- TinCaps came from behind to win in 14 innings
- NWS: Partly cloudy and not as cool
- IPFW Professor selected for Carnegie African Diaspora Fellowship Program
- Public Works, keeps us moving
- Charles Seals of Fort Wayne sentenced
- Red Cross urges summer donations to prevent seasonal shortage
- Nichols honored with Barnabas Award for her servant heart
- The Grande Page Pipe Organ back on stage June 14
- Fort Wayne Sport Club Kickball Tournament supports Turnstone and TopSoccer
- Greater Fort Wayne Metro Chamber Alliance, Inc. holds annual meeting
Op Ed: Don’t let the train pass Fort Wayne by
News release from the Northeast Indiana Passenger Rail Association (NIPRA):
Don’t let the train pass Fort Wayne by
Passenger rail service benefits make project worth the price
Written by Fort Wayne City Councilman Geoff Paddock (D-5th) for the Fort Wayne Newspapers.
A broad coalition of support is building in Indiana and Ohio to bring passenger rail service back to the region – linking Fort Wayne with Chicago and Columbus, Ohio – at speeds up to 110 mph.
A feasibility study and business plan, released by the Northeast Indiana Passenger Rail Association, proposes a new model of rail service that is both efficient and affordable. If we make an initial investment in infrastructure improvements, we could see a self-sustaining rail system that would serve more than 2 million passengers a year.
The plan recommends 10 trains running daily between Chicago and Columbus with stops in several cities along the route, including Warsaw and Fort Wayne. This designated route has the potential to achieve priority status among those regional corridor projects being considered for funding by the Federal Railroad Administration. Such designation could make federal funding of 80 percent of the cost available for new track, signals and overpasses.
Chicago has become a hub-and-spoke system for upgraded passenger rail service over the past decade, connecting the third-largest U.S. city with many smaller cities across the Midwest. Currently, upgraded routes are being planned or funded between Chicago and Detroit, St. Louis, Milwaukee and the Quad Cities.
Decisions made in the next few months, will determine whether Fort Wayne and Columbus will become the next priority for passenger rail service from Chicago.
Investment in such a system would be an economic boon for northern Indiana. The initial construction cost is estimated at $550 million through Indiana, with the state picking up 20 percent of the cost over three to five years of construction. This cost is about $3.7 million per mile as compared to $15 million to $20 million per mile for interstate highway construction. New track, signals, overpasses and station work would allow for maximum speeds and safe integration with freight rail service.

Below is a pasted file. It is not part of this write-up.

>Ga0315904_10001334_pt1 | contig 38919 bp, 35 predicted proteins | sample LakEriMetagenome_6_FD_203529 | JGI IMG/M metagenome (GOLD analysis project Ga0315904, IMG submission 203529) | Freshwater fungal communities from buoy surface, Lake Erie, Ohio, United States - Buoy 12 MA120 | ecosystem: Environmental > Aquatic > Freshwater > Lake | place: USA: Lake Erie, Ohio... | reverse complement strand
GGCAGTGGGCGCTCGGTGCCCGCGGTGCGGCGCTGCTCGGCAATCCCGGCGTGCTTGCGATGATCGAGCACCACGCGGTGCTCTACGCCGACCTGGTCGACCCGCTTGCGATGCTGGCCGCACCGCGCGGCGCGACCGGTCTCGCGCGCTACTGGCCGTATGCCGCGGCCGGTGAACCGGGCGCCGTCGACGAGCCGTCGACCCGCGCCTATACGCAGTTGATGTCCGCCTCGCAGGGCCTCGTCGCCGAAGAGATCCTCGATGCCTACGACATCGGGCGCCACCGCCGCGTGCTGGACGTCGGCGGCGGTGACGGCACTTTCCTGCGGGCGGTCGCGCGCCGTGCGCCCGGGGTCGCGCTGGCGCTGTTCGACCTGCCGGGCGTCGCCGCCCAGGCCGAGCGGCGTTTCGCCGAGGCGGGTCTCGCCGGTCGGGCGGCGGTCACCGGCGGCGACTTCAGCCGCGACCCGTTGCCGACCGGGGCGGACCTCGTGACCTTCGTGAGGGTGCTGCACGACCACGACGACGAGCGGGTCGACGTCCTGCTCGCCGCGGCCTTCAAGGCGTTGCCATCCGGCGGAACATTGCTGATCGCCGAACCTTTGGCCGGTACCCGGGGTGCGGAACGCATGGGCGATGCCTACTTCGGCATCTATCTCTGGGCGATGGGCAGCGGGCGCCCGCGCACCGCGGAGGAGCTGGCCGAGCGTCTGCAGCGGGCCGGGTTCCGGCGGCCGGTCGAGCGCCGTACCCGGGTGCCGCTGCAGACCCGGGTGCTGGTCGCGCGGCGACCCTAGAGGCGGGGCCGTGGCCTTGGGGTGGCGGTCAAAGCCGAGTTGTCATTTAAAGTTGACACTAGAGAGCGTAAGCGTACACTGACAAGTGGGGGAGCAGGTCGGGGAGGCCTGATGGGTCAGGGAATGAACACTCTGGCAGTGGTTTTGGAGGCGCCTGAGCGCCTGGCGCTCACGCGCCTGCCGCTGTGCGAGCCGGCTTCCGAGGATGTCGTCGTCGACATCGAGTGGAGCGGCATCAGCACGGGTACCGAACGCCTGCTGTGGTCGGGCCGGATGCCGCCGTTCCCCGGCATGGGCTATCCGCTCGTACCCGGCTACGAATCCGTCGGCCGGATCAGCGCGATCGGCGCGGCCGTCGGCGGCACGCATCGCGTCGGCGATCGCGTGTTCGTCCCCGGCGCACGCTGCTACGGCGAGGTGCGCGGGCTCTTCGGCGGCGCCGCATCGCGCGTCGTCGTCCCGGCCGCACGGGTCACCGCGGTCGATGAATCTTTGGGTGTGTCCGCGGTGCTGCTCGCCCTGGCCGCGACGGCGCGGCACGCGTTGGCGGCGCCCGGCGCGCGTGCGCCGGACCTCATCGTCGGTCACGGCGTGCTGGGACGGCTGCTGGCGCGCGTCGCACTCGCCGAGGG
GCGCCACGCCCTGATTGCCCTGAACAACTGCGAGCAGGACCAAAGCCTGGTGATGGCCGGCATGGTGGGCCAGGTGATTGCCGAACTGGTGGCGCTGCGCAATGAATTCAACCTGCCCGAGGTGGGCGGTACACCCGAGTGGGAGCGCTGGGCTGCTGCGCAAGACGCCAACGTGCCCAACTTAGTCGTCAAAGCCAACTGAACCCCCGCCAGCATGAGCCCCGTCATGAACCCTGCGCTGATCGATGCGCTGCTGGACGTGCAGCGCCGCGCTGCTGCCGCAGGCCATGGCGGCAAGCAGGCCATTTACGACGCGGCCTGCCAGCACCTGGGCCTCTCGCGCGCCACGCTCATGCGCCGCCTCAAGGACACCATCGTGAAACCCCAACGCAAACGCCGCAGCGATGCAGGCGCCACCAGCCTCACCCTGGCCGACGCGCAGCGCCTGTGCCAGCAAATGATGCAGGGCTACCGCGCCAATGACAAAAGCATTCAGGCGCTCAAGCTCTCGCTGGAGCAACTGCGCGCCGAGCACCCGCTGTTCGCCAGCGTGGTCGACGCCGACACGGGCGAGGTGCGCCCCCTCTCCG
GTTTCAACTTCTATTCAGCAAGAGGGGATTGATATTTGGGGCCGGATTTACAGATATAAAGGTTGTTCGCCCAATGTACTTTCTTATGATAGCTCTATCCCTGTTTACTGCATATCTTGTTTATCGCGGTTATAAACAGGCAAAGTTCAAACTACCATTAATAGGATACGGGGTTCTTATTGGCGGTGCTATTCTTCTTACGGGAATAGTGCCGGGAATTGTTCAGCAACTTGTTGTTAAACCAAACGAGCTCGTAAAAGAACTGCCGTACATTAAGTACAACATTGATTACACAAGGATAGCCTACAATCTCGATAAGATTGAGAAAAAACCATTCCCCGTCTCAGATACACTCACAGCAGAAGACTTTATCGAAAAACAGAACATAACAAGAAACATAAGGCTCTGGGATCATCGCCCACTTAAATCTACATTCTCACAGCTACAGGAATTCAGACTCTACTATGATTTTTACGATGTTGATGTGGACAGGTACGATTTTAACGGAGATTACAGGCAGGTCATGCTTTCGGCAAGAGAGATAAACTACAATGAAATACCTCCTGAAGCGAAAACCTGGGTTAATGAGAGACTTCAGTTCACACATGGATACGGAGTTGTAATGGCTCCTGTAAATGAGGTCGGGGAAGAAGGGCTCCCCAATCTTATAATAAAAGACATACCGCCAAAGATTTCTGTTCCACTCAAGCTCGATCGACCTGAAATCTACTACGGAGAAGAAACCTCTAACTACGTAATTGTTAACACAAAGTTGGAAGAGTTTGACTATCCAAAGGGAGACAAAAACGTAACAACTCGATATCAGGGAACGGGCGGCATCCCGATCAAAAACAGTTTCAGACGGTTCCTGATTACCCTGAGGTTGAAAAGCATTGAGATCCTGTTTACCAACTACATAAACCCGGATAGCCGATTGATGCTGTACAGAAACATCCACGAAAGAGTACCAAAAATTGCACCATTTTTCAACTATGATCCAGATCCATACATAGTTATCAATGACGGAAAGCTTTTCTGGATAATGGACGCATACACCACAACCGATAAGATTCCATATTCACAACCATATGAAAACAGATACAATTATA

The project would create the equivalent of 26,000 full-time jobs over 30 years throughout the corridor. Trains would attract 2.7 million riders by 2030 and add $700 million in household income and $2.7 billion in property values over that period. This is in addition to 12,000 temporary jobs created by construction.
Many Fort Wayne-area manufacturing companies producing parts for airplanes, trucks and automobiles can also make parts for locomotives and passenger cars.
Neighborhoods located near the expected stop at the Baker Street Train Station would become more valuable to young people who want to live and work near a full-service transportation hub—providing nearby Citilink bus service to all parts of our city, including Fort Wayne International Airport. With hundreds of people accessing downtown from throughout the region, Fort Wayne will have a wonderful opportunity to market our city for tourism and hospitality. We can more efficiently market our airport as well.
Perhaps most significant to the success of this system is that it is expected to operate at a profit by the third full year of operation. By the 10th year, it would show a profit of $28 million, according to the business plan.
This project, which is energy efficient and can save fossil fuels, has strong bipartisan support. Mayor Tom Henry and County Commissioners Linda Bloom, Therese Brown and Nelson Peters have been working with me to secure support from Gov. Mike Pence and other state and federal officials.
The next stop on this journey begins this week. The mayor and I are asking the City Council to appropriate $200,000 from the Legacy Fund to help pay for the next step – a Tier I Environmental Impact Study – for the two-state project. These Legacy funds are designated for transformational projects that will create jobs and improve our lifestyle. The cost for the study is about $1 million for each state.
Completion of this study, expected to take 18 to 24 months, will help ensure that Fort Wayne becomes the next destination served by the growing passenger rail movement. We cannot afford to miss this opportunity.
Please call your city council representative today and ask him to support funding a small portion of what could be a lasting legacy for the future of Fort Wayne (www.cityoffortwayne.org/city-council.html).
Follow the project on www.niprarail.org.